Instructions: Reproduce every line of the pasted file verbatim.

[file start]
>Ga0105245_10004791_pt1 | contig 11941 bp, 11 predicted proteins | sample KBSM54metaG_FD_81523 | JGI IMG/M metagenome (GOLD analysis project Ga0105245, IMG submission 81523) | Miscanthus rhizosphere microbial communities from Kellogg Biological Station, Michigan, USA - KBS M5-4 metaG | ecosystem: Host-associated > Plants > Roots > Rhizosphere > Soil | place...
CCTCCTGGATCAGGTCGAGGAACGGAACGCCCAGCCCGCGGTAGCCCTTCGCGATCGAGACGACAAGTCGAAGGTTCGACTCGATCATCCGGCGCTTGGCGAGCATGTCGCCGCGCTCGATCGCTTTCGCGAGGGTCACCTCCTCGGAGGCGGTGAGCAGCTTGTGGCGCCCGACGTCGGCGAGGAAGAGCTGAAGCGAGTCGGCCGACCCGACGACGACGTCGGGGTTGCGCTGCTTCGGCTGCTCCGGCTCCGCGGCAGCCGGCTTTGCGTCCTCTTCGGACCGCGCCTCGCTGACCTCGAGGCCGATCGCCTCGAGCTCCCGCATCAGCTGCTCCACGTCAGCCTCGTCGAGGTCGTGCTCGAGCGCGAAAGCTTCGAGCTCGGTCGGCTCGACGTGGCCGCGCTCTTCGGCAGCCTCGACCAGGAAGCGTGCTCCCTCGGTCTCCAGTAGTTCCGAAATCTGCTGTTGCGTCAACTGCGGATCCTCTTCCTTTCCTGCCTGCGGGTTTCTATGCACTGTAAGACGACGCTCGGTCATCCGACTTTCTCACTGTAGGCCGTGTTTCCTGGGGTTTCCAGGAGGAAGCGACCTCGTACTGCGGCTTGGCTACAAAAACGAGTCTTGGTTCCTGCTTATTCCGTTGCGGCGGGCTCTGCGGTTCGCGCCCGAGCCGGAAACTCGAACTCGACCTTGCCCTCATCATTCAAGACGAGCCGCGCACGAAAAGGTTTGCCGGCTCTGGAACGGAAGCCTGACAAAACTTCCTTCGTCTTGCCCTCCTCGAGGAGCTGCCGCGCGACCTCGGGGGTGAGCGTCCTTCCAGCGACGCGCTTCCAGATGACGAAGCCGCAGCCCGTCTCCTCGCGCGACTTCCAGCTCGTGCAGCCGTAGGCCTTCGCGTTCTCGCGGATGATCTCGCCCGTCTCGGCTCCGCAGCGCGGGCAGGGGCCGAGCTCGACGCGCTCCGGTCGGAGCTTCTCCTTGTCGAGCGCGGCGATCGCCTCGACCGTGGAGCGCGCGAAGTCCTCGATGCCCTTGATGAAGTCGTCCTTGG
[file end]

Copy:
>Ga0105245_10004791_pt1 | contig 11941 bp, 11 predicted proteins | sample KBSM54metaG_FD_81523 | JGI IMG/M metagenome (GOLD analysis project Ga0105245, IMG submission 81523) | Miscanthus rhizosphere microbial communities from Kellogg Biological Station, Michigan, USA - KBS M5-4 metaG | ecosystem: Host-associated > Plants > Roots > Rhizosphere > Soil | place...
CCTCCTGGATCAGGTCGAGGAACGGAACGCCCAGCCCGCGGTAGCCCTTCGCGATCGAGACGACAAGTCGAAGGTTCGACTCGATCATCCGGCGCTTGGCGAGCATGTCGCCGCGCTCGATCGCTTTCGCGAGGGTCACCTCCTCGGAGGCGGTGAGCAGCTTGTGGCGCCCGACGTCGGCGAGGAAGAGCTGAAGCGAGTCGGCCGACCCGACGACGACGTCGGGGTTGCGCTGCTTCGGCTGCTCCGGCTCCGCGGCAGCCGGCTTTGCGTCCTCTTCGGACCGCGCCTCGCTGACCTCGAGGCCGATCGCCTCGAGCTCCCGCATCAGCTGCTCCACGTCAGCCTCGTCGAGGTCGTGCTCGAGCGCGAAAGCTTCGAGCTCGGTCGGCTCGACGTGGCCGCGCTCTTCGGCAGCCTCGACCAGGAAGCGTGCTCCCTCGGTCTCCAGTAGTTCCGAAATCTGCTGTTGCGTCAACTGCGGATCCTCTTCCTTTCCTGCCTGCGGGTTTCTATGCACTGTAAGACGACGCTCGGTCATCCGACTTTCTCACTGTAGGCCGTGTTTCCTGGGGTTTCCAGGAGGAAGCGACCTCGTACTGCGGCTTGGCTACAAAAACGAGTCTTGGTTCCTGCTTATTCCGTTGCGGCGGGCTCTGCGGTTCGCGCCCGAGCCGGAAACTCGAACTCGACCTTGCCCTCATCATTCAAGACGAGCCGCGCACGAAAAGGTTTGCCGGCTCTGGAACGGAAGCCTGACAAAACTTCCTTCGTCTTGCCCTCCTCGAGGAGCTGCCGCGCGACCTCGGGGGTGAGCGTCCTTCCAGCGACGCGCTTCCAGATGACGAAGCCGCAGCCCGTCTCCTCGCGCGACTTCCAGCTCGTGCAGCCGTAGGCCTTCGCGTTCTCGCGGATGATCTCGCCCGTCTCGGCTCCGCAGCGCGGGCAGGGGCCGAGCTCGACGCGCTCCGGTCGGAGCTTCTCCTTGTCGAGCGCGGCGATCGCCTCGACCGTGGAGCGCGCGAAGTCCTCGATGCCCTTGATGAAGTCGTCCTTGG